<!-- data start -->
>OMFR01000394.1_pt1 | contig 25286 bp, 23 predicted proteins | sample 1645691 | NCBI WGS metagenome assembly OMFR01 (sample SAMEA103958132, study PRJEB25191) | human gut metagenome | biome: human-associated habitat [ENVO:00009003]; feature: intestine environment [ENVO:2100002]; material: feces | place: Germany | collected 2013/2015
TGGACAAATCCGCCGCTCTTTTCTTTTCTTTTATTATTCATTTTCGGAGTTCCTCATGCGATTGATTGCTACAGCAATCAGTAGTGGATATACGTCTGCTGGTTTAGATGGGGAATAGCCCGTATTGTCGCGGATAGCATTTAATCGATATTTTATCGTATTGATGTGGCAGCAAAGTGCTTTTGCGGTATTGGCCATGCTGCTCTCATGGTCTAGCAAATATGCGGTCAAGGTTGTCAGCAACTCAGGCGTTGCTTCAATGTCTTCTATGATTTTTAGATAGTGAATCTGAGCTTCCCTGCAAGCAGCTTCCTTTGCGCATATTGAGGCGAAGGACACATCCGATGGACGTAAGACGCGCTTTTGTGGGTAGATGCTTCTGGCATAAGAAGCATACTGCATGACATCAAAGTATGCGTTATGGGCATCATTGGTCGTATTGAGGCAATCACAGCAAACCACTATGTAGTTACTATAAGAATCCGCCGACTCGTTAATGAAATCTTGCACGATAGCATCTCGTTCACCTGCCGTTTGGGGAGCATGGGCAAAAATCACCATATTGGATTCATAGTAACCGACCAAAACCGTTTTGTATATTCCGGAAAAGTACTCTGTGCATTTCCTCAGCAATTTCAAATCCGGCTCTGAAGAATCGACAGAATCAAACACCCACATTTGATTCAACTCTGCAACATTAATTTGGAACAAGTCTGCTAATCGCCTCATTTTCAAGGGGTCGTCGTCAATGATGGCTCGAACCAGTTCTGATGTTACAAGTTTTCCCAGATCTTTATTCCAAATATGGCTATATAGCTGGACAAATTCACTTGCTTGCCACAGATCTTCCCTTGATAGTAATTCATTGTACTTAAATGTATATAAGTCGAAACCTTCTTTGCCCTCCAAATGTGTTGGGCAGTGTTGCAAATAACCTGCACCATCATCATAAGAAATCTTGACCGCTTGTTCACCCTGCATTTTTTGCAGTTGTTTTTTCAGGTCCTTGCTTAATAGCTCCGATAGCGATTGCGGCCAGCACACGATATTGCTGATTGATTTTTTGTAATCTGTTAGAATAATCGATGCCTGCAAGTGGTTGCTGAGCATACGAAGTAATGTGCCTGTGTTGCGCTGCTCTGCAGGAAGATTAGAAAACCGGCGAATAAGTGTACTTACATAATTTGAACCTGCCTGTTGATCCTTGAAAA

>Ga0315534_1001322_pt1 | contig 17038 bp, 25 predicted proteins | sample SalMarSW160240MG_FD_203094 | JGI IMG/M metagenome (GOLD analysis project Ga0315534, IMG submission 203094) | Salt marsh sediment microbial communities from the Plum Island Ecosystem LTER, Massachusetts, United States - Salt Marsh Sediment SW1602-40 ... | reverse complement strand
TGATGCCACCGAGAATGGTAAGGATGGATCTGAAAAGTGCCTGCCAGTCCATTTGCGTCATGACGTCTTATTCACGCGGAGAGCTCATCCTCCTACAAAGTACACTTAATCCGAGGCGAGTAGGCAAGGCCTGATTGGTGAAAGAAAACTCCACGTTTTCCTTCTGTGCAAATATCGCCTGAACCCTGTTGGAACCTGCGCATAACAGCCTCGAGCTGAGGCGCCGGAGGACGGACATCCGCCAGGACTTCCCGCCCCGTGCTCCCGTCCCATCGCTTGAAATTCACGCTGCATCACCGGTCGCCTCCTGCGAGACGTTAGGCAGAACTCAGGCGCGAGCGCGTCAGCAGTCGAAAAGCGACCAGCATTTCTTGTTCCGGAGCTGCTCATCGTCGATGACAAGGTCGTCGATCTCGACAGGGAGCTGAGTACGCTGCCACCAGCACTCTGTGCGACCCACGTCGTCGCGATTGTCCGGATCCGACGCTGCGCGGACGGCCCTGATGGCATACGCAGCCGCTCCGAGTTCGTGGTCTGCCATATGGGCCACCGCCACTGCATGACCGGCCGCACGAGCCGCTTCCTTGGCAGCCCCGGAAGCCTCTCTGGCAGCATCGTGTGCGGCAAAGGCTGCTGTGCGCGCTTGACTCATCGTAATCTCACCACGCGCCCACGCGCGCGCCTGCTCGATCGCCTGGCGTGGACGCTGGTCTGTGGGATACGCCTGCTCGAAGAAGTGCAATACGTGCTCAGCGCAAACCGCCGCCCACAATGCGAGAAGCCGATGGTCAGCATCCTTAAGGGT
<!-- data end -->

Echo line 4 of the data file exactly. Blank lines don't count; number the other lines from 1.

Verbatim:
TGATGCCACCGAGAATGGTAAGGATGGATCTGAAAAGTGCCTGCCAGTCCATTTGCGTCATGACGTCTTATTCACGCGGAGAGCTCATCCTCCTACAAAGTACACTTAATCCGAGGCGAGTAGGCAAGGCCTGATTGGTGAAAGAAAACTCCACGTTTTCCTTCTGTGCAAATATCGCCTGAACCCTGTTGGAACCTGCGCATAACAGCCTCGAGCTGAGGCGCCGGAGGACGGACATCCGCCAGGACTTCCCGCCCCGTGCTCCCGTCCCATCGCTTGAAATTCACGCTGCATCACCGGTCGCCTCCTGCGAGACGTTAGGCAGAACTCAGGCGCGAGCGCGTCAGCAGTCGAAAAGCGACCAGCATTTCTTGTTCCGGAGCTGCTCATCGTCGATGACAAGGTCGTCGATCTCGACAGGGAGCTGAGTACGCTGCCACCAGCACTCTGTGCGACCCACGTCGTCGCGATTGTCCGGATCCGACGCTGCGCGGACGGCCCTGATGGCATACGCAGCCGCTCCGAGTTCGTGGTCTGCCATATGGGCCACCGCCACTGCATGACCGGCCGCACGAGCCGCTTCCTTGGCAGCCCCGGAAGCCTCTCTGGCAGCATCGTGTGCGGCAAAGGCTGCTGTGCGCGCTTGACTCATCGTAATCTCACCACGCGCCCACGCGCGCGCCTGCTCGATCGCCTGGCGTGGACGCTGGTCTGTGGGATACGCCTGCTCGAAGAAGTGCAATACGTGCTCAGCGCAAACCGCCGCCCACAATGCGAGAAGCCGATGGTCAGCATCCTTAAGGGT